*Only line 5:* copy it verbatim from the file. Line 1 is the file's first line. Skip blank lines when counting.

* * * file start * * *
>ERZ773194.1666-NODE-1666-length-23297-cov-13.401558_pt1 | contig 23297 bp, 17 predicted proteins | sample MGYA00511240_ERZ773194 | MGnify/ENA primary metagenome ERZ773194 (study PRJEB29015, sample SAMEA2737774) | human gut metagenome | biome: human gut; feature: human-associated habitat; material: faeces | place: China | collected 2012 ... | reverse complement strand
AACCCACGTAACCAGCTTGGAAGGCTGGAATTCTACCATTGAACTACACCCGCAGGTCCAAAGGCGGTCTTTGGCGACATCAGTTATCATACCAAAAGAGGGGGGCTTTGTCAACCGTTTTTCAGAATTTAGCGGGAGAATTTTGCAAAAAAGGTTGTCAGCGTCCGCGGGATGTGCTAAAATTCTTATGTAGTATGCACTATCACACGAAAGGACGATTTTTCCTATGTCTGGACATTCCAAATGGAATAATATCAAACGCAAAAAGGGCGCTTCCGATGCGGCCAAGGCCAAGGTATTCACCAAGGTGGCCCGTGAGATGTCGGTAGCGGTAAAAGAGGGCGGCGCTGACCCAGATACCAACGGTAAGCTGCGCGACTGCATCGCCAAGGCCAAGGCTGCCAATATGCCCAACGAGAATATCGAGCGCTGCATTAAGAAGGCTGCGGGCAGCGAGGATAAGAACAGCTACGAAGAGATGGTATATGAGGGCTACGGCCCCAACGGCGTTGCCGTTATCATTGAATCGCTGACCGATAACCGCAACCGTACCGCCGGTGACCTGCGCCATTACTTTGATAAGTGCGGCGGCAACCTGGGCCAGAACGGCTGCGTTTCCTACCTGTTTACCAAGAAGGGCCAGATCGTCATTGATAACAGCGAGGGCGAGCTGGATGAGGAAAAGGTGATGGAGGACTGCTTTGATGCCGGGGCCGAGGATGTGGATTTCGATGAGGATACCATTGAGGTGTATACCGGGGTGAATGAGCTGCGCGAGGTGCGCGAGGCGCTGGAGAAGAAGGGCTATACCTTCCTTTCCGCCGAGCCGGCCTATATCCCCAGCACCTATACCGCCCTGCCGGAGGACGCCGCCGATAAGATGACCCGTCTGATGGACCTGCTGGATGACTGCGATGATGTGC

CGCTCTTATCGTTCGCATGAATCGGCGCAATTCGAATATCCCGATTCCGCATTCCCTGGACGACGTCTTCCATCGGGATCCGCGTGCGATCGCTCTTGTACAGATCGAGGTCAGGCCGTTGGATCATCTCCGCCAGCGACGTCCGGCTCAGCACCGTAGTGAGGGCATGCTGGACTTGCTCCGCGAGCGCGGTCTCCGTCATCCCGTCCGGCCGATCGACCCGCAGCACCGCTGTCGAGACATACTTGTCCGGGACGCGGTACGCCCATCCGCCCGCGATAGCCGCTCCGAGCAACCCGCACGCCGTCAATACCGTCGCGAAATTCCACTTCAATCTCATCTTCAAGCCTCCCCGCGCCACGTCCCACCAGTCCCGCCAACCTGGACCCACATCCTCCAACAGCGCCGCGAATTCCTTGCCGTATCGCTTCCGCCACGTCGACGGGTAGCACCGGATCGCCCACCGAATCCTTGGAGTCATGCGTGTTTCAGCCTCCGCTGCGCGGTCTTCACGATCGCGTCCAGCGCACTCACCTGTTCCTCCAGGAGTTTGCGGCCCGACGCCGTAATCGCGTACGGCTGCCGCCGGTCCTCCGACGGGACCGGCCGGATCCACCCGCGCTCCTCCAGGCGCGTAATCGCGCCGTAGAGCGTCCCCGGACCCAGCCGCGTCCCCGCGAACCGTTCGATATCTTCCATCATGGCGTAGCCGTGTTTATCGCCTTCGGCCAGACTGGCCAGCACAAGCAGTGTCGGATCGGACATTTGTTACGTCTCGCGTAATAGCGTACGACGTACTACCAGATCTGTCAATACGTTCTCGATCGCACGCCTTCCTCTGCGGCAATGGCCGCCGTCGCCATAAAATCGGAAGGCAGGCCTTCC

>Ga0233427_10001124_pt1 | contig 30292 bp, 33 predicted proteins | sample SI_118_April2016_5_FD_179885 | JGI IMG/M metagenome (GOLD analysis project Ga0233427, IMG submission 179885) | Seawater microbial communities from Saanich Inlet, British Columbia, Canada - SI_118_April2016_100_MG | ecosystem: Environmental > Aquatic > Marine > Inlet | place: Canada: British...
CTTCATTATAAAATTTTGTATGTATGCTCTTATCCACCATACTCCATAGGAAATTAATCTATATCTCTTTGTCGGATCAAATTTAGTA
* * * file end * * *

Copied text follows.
CTTCATTATAAAATTTTGTATGTATGCTCTTATCCACCATACTCCATAGGAAATTAATCTATATCTCTTTGTCGGATCAAATTTAGTA